Professor Lietzan recently filed an amicus brief in the United States Supreme Court, in a closely-watched case involving patent litigation under the Biologics Price Competition and Innovation Act (BPCIA).
The appellate court concluded that biosimilar applicants may elect not to comply with the information exchange provisions laid out in the statute, effectively opting out of the statutory premarket patent litigation scheme enacted in 2010.
Professor Lietzan practiced for 18 years before joining the law school faculty and has deep expertise in issues relating to regulation and approval of biological medicines. She was also deeply immersed for more than a decade in the development of the BPCIA, from initial thinking as early as 2002 through negotiation of the primary legislative language in 2006 and 2007, passage in 2009 and enactment in 2010.
Professor Lietzan drafted a brief on behalf of herself and ten other professors, pointing out that meaningful patent protection for biologics is essential to ensuring that the United States retains its place at the forefront of innovation. This brief explains how the mandatory information exchange process in the statute ensures that patent owners have a meaningful opportunity to enforce their patent rights. Finally, it explains that the multi-year legislative process afforded biosimilar manufacturers many opportunities over many years to address the scope, contours and design of the patent information exchange and litigation provisions. Congress considered and rejected the “optional” participation approach now advanced by the cross-respondent, and in fact the company complained publicly after enactment that participating in the scheme was mandatory.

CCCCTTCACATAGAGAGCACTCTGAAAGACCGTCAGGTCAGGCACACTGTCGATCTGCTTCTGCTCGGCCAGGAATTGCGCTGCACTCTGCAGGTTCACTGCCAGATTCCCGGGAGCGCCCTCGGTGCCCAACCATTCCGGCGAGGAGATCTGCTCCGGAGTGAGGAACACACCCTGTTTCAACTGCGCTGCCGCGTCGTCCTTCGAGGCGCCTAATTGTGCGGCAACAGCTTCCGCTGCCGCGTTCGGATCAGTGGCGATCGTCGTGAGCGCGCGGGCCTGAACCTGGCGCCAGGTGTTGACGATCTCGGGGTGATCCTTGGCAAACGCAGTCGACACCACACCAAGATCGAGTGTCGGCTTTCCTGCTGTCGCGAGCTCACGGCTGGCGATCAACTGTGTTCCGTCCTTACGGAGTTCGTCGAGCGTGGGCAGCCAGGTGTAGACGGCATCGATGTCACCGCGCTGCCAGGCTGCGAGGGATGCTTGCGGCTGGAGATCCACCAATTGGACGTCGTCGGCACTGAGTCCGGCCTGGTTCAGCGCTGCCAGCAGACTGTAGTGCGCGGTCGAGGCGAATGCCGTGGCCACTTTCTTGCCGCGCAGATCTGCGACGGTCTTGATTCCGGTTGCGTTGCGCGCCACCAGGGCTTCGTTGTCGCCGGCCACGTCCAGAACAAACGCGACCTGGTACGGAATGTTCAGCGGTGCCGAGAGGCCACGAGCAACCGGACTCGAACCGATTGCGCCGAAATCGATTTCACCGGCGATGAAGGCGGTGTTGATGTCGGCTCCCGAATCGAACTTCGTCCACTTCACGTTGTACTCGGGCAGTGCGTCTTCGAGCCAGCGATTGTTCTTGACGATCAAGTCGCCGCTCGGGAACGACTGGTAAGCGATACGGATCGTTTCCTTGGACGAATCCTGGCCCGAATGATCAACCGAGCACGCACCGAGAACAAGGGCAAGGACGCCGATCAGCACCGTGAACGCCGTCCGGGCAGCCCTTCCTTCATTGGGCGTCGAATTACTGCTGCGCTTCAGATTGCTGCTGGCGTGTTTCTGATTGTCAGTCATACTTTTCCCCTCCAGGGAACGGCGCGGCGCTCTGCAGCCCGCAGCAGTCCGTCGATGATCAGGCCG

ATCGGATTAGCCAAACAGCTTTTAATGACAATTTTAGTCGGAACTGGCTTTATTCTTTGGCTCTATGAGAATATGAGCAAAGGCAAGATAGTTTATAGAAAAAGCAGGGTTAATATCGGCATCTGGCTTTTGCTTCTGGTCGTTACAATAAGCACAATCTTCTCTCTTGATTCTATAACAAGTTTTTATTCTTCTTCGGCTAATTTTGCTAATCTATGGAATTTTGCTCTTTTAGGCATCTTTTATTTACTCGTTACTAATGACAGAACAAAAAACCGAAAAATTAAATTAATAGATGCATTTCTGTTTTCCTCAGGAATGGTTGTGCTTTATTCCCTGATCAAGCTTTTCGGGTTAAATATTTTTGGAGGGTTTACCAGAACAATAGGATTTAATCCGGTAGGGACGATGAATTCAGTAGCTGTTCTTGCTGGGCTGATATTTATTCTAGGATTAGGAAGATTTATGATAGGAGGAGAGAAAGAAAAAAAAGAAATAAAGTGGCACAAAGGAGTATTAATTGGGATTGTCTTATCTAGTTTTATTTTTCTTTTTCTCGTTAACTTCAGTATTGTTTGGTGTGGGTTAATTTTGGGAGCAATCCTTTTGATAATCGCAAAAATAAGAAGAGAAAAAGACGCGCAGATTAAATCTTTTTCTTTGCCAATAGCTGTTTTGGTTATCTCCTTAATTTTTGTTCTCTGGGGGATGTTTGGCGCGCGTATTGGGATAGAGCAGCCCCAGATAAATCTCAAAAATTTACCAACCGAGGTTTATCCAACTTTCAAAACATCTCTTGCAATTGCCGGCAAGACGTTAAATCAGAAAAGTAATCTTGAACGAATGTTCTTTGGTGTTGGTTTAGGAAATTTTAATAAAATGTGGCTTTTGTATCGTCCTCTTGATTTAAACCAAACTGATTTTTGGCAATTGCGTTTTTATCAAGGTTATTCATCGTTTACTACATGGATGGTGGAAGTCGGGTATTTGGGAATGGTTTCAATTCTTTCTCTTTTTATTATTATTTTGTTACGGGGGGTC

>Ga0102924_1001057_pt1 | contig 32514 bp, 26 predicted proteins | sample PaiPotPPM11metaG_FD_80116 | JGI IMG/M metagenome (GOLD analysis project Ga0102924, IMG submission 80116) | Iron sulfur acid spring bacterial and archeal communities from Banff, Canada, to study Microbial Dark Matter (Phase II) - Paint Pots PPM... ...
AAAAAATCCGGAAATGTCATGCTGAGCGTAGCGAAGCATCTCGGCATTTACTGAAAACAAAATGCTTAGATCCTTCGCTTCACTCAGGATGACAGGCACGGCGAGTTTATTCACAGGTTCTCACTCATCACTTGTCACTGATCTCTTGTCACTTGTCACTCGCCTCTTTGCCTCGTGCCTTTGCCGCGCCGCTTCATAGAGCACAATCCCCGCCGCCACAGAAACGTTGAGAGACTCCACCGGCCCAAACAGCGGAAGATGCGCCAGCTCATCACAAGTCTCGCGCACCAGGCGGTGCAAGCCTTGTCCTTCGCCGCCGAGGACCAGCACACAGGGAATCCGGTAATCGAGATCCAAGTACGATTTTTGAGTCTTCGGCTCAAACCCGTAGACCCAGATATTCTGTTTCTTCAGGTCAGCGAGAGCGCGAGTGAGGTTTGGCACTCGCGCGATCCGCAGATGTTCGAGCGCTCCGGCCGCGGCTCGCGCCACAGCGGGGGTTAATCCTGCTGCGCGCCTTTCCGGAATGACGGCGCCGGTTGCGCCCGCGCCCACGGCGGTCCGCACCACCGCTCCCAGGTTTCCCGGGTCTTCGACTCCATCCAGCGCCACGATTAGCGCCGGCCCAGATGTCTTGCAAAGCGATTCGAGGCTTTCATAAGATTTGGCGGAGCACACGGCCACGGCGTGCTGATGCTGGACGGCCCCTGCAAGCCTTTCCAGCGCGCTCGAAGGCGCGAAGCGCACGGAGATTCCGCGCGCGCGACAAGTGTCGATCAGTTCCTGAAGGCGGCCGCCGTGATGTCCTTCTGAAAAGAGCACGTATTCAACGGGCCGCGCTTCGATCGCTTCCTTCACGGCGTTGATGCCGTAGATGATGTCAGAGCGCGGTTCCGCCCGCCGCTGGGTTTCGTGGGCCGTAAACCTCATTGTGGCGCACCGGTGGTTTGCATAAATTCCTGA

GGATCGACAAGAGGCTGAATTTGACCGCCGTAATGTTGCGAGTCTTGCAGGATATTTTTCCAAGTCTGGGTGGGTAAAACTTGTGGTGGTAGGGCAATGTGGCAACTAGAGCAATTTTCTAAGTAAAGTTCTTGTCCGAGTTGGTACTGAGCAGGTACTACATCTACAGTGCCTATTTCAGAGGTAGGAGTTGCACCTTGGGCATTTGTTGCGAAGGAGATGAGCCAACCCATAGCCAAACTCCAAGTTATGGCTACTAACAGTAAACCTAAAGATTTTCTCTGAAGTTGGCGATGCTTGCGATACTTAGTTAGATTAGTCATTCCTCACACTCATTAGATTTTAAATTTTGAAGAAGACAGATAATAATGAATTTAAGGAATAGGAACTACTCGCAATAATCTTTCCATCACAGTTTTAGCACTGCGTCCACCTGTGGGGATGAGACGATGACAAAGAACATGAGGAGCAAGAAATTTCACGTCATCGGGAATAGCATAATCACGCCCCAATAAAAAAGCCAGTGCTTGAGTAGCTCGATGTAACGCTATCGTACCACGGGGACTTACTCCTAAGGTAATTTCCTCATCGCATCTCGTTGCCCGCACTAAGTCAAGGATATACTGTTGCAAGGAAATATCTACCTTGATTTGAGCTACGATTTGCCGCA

Professor Lietzan’s comprehensive history of the statute, published in the Food and Drug Law Journal in 2010, has been cited in many of the briefs filed in the pending case.